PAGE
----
Ok so, what if – just what if – the salesperson wasn’t the salesperson?

What if the product makers were also marketers … what if marketers were also salespeople? What if every person on the team was all three?

I told Larry that I never seem to come off appearing like the salesman toward buyers, although I’m always selling my stuff.

Says Larry, “It’s because you’re not the salesman, Scott. Someone else is the salesman. You’re just Scott. A nice guy with great ideas.”

And the church choir erupted in sonic ecstasy! And birds softly propped on slate roofs everywhere, all at once, scattered in a flurry into the dewy fog of an early May sunrise! And there it was.

“But Larry, my brother, I am selling!”

I am the salesman, the marketer and the product expert all at once. And I should be all these things if I want to help my sales folks make the sale. And because I am not actually the salesman after all, I get to say, “Hey buyer, I’m not the salesperson.” When I bring the salesperson to meet the buyer, I get to say, “This is Jane. Jane handles sales. I’m Scott. I just help.”

This tag-team method of prospect engagement builds relationships in these ways.

  • It disarms the buyer.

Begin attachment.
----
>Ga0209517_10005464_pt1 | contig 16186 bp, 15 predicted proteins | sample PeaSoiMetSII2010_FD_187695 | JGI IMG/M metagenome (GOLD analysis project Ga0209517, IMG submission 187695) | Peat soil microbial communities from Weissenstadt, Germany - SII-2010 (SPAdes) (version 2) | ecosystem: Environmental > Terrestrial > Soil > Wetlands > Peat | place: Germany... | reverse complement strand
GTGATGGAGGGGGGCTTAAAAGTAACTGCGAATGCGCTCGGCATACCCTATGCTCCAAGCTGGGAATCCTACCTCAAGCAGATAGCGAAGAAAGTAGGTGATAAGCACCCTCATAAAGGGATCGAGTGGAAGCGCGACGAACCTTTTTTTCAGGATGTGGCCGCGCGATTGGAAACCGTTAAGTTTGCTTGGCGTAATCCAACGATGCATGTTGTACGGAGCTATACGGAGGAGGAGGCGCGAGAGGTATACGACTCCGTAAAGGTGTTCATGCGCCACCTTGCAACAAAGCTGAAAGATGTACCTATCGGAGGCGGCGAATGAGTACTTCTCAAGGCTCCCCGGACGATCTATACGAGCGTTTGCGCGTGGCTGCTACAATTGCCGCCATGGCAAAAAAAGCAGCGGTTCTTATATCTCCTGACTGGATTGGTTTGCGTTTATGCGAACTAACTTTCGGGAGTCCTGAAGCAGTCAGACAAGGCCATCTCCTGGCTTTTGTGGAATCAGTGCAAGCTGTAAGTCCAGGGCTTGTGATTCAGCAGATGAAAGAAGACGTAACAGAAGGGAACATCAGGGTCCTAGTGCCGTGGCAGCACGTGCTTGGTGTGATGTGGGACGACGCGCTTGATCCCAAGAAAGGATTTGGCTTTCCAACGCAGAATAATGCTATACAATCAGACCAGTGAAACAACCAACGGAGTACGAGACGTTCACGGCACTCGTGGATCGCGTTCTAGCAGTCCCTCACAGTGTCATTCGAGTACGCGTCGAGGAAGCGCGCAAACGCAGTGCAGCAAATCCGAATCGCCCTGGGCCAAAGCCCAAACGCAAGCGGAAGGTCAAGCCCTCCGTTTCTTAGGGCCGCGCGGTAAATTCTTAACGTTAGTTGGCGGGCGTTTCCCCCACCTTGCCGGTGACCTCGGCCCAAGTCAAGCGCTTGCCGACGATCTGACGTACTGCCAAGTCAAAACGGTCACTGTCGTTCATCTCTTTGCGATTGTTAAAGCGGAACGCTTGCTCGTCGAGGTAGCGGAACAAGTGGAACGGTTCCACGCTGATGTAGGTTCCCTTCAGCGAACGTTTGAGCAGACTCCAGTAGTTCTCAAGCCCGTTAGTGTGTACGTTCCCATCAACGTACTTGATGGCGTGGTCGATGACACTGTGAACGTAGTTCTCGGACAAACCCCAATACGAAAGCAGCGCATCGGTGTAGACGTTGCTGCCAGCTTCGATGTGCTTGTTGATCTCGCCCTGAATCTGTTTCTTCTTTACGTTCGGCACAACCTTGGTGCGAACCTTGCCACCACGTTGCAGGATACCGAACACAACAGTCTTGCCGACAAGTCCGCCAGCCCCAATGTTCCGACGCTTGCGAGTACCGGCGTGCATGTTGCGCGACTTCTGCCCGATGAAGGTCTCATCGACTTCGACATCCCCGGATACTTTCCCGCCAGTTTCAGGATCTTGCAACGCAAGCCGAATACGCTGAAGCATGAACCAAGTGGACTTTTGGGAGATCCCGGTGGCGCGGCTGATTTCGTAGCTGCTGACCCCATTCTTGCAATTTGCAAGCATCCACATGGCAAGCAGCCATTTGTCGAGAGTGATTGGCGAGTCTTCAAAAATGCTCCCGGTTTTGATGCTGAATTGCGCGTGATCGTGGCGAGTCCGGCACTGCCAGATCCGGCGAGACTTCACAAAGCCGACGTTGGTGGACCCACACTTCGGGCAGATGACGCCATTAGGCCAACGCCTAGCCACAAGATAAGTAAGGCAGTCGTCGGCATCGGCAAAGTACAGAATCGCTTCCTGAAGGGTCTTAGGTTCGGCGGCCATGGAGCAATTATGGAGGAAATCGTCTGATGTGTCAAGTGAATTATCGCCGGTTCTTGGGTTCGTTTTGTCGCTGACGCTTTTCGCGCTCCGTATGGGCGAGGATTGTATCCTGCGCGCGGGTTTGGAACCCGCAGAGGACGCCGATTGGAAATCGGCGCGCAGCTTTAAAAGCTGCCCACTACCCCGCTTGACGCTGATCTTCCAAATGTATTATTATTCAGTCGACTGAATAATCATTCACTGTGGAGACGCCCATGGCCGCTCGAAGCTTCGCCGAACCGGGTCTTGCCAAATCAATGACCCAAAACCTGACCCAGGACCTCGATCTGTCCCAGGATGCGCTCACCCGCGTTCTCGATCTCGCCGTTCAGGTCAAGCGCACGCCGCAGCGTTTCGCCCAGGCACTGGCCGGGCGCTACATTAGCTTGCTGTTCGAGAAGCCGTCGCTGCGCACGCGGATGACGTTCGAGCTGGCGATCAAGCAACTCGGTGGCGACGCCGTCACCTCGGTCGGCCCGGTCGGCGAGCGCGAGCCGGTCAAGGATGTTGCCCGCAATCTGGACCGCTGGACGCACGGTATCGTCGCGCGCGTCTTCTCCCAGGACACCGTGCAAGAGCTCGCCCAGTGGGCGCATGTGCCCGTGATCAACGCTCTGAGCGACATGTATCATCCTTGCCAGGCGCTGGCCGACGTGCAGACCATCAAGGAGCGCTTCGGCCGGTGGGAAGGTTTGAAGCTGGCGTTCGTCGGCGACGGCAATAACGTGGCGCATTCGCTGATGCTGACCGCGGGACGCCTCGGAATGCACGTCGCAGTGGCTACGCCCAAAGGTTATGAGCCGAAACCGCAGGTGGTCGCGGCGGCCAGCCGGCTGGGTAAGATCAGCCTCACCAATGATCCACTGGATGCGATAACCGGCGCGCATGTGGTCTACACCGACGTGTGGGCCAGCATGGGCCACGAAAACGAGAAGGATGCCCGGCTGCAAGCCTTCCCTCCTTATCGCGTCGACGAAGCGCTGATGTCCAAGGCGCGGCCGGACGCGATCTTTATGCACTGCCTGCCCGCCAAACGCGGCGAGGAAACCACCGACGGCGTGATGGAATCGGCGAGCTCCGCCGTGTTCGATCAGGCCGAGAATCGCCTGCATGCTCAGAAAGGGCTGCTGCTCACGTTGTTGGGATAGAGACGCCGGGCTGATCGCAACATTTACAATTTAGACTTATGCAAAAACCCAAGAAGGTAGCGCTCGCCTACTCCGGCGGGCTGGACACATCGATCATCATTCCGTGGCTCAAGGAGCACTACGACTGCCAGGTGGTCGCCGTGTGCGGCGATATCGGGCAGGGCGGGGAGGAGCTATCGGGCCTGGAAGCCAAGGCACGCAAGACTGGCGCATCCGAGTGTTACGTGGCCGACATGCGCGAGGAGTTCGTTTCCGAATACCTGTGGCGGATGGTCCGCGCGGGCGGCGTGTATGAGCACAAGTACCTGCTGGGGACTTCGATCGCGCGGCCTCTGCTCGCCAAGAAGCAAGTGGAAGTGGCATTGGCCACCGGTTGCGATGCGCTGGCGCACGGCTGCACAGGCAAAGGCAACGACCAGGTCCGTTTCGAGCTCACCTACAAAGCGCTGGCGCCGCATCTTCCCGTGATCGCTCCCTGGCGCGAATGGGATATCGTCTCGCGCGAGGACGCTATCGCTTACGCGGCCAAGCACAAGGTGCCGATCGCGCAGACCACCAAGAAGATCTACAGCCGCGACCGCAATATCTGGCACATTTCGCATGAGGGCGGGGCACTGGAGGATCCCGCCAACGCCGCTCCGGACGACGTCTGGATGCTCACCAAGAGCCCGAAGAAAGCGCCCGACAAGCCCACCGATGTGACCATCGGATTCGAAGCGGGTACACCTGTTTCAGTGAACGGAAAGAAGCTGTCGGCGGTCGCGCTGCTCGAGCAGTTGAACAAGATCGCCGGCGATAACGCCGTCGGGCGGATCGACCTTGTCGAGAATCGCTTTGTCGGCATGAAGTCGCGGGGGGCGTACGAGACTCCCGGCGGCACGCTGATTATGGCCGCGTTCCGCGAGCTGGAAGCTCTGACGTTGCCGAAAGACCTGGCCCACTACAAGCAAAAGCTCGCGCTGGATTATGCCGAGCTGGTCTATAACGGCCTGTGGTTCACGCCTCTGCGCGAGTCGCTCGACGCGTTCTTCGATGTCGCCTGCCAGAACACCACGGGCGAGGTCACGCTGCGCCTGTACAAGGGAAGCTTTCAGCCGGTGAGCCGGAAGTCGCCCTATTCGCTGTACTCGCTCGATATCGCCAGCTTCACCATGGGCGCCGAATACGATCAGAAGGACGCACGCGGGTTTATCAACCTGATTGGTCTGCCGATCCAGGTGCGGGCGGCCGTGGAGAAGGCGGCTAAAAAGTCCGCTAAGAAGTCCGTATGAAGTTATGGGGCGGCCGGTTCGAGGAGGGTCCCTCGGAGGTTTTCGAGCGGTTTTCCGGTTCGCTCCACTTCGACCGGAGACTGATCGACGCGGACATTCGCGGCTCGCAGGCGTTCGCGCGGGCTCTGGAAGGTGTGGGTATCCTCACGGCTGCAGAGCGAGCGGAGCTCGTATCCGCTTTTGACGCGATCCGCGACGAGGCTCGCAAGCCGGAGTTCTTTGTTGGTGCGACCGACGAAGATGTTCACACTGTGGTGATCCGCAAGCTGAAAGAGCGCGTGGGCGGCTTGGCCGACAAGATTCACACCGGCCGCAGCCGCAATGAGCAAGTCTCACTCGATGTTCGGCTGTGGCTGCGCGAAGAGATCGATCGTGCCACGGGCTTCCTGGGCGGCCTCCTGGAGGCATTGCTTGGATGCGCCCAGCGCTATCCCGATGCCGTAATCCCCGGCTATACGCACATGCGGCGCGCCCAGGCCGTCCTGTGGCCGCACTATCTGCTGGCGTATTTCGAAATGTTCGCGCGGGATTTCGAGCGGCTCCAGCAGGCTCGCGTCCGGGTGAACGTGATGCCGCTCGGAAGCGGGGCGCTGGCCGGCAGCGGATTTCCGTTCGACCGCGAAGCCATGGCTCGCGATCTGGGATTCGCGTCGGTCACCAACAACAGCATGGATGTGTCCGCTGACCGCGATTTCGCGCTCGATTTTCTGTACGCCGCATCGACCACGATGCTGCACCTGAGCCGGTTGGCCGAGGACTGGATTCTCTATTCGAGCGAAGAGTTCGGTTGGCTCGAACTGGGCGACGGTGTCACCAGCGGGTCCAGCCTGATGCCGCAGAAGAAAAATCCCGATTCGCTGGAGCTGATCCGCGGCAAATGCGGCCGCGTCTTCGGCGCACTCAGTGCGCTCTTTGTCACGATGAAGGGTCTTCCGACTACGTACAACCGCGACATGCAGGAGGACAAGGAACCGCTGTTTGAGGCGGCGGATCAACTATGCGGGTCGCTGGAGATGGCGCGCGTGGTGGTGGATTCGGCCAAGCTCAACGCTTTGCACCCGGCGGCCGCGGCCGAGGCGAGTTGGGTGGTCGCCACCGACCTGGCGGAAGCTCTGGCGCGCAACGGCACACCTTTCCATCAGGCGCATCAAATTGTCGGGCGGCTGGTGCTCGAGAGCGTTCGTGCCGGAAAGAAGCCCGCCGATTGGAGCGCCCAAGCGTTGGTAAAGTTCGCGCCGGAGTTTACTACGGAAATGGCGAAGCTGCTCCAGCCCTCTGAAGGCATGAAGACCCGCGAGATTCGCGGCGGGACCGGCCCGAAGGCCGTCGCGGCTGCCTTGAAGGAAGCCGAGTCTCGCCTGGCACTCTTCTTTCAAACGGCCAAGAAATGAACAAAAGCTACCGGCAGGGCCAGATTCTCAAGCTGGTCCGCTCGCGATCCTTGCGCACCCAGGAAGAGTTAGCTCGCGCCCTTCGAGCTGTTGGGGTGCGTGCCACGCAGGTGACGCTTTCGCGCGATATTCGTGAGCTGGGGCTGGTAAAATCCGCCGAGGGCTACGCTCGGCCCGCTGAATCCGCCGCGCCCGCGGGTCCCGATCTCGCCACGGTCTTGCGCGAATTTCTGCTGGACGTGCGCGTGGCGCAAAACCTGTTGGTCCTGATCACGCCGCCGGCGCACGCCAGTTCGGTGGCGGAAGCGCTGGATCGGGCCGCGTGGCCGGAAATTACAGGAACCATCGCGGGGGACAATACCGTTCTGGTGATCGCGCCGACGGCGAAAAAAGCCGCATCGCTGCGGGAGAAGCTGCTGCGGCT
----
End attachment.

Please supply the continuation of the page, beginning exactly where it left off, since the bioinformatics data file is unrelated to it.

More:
• It tells the buyer that they’re not dealing with a pushy, pressure-fraught situation.
  • It likewise tells buyers they’re dealing with a person who helps with problems and isn’t driven by thinly veiled sales agendas.

It’s been my experience that the buyer ultimately ends up saying to me,” Hi Scott. What’s your story?” And the sales process has begun.

So before your sales team gears up for the next event, get your product people, your marketing people, and your salespeople in the same room to talk about how to evolve your sales process.

How might your team captivate buyers with a disarming and helpful approach?

Kudos Larry. Great talk.

Author’s Bio:
Scott P. Dailey is a Web designer, copywriter and internet marketer. Scott’s blog, ( scottpdailey.com ) makes connections between social networking etiquette and the prevailing human social habits that drive on and offline business engagement patterns. You can connect with Scott via Twitter at @scottpdailey.

–ME “Liz” Strauss
Work with Liz on your business!!


  1. says

    I totally agree that everyone is a salesperson. And I like the ideas of bringing support people to meet the clients.

    One thing I would like to add to this is that if everyone is a salesperson, then shouldn’t everyone be given some basic sales training?

    Everyone should be taught; how to read a clients reactions, what type of probing questions to ask, how to increase likeability etc.

    Good article, thanks!

  2. says

    Glad you enjoyed it. And you make a nice point. Everyone who may encounter prospects should be provided some basic training. Sales is no longer the job of the sales team. It’s a shared responsibility in a sales climate where transparency in approach to sales is more and more rewarded.